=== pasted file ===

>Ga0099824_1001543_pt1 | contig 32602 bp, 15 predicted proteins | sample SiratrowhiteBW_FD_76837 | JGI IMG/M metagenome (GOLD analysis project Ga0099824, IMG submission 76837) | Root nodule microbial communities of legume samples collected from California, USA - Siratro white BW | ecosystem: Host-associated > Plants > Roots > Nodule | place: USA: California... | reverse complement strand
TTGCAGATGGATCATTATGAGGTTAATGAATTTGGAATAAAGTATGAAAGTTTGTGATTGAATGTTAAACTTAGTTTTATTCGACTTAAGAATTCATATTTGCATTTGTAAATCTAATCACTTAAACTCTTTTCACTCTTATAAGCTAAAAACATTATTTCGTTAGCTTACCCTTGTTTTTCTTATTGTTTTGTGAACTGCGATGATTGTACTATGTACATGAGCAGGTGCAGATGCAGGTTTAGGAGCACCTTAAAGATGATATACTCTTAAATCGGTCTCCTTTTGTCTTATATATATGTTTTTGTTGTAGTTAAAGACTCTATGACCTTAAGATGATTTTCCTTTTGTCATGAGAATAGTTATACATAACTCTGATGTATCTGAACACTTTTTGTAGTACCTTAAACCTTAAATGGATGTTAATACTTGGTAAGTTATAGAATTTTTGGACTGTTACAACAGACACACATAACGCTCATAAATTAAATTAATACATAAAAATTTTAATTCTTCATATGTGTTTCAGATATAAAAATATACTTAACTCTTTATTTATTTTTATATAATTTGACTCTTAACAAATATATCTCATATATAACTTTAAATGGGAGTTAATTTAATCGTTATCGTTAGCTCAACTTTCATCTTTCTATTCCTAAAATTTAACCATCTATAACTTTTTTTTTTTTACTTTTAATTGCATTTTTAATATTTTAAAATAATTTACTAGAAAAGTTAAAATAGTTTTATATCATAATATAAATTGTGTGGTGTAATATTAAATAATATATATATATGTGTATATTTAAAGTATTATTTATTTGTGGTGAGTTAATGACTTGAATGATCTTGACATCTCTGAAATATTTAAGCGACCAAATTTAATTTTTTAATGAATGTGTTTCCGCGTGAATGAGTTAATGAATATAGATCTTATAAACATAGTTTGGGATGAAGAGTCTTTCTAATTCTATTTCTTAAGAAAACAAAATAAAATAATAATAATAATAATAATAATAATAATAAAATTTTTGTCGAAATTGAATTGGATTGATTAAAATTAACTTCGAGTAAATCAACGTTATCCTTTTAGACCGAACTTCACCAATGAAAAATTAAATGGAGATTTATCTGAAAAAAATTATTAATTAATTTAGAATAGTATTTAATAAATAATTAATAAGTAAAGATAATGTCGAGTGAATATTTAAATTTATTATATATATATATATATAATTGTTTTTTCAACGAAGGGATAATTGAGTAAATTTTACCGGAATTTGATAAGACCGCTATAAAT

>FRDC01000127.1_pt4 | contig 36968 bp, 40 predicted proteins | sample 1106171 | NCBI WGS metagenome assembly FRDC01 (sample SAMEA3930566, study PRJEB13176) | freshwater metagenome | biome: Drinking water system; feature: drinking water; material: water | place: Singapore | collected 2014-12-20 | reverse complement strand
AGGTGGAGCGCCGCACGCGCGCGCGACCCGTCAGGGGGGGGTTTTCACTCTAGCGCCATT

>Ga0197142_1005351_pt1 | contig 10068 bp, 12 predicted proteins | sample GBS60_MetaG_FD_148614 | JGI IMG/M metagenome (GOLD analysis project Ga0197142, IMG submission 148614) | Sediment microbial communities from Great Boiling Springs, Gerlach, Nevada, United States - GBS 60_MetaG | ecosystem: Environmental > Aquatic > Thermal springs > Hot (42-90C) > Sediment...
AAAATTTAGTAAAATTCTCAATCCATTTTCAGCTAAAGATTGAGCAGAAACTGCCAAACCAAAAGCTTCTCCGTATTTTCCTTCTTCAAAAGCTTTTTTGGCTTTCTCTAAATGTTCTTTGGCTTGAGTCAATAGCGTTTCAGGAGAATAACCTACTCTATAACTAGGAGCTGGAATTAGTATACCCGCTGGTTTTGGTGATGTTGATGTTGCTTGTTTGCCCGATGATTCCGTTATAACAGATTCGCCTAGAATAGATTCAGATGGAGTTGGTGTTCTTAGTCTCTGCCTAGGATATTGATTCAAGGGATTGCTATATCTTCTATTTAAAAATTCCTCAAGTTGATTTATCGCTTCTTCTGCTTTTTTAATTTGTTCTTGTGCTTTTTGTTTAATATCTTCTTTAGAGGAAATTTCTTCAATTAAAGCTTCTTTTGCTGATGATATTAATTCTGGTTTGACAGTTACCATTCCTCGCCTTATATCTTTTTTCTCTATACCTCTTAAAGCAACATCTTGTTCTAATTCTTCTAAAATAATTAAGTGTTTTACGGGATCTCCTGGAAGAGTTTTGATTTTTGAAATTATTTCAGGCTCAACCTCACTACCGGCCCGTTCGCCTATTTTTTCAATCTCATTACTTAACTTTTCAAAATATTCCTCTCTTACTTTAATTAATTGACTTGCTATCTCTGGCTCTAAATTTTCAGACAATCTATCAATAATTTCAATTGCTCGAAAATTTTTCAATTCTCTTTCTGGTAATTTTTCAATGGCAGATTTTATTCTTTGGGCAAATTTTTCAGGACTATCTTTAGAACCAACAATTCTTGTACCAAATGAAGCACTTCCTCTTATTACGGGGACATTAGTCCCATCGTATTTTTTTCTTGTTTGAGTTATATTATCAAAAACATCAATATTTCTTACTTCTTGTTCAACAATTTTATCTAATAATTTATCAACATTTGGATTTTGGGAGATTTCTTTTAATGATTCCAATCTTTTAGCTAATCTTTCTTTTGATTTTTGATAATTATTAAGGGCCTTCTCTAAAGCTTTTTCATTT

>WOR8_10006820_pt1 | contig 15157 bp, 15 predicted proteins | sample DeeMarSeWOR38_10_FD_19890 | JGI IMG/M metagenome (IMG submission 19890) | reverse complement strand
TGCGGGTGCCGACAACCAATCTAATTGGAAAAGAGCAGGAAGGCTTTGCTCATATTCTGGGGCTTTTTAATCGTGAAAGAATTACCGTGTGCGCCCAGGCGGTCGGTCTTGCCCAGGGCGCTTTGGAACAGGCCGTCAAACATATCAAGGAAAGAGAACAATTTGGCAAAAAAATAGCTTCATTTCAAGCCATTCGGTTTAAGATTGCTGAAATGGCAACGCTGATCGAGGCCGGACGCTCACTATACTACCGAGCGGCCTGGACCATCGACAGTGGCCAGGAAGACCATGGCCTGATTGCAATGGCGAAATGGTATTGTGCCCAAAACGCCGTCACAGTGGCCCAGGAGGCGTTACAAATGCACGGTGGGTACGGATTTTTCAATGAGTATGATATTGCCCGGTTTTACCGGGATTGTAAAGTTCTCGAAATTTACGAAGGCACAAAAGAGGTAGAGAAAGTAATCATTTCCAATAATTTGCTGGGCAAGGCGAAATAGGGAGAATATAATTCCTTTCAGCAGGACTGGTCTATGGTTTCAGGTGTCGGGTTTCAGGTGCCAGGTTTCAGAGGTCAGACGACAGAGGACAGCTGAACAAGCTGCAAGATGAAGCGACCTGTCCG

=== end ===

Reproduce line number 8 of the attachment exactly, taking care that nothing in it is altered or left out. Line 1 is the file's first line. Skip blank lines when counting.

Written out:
TGCGGGTGCCGACAACCAATCTAATTGGAAAAGAGCAGGAAGGCTTTGCTCATATTCTGGGGCTTTTTAATCGTGAAAGAATTACCGTGTGCGCCCAGGCGGTCGGTCTTGCCCAGGGCGCTTTGGAACAGGCCGTCAAACATATCAAGGAAAGAGAACAATTTGGCAAAAAAATAGCTTCATTTCAAGCCATTCGGTTTAAGATTGCTGAAATGGCAACGCTGATCGAGGCCGGACGCTCACTATACTACCGAGCGGCCTGGACCATCGACAGTGGCCAGGAAGACCATGGCCTGATTGCAATGGCGAAATGGTATTGTGCCCAAAACGCCGTCACAGTGGCCCAGGAGGCGTTACAAATGCACGGTGGGTACGGATTTTTCAATGAGTATGATATTGCCCGGTTTTACCGGGATTGTAAAGTTCTCGAAATTTACGAAGGCACAAAAGAGGTAGAGAAAGTAATCATTTCCAATAATTTGCTGGGCAAGGCGAAATAGGGAGAATATAATTCCTTTCAGCAGGACTGGTCTATGGTTTCAGGTGTCGGGTTTCAGGTGCCAGGTTTCAGAGGTCAGACGACAGAGGACAGCTGAACAAGCTGCAAGATGAAGCGACCTGTCCG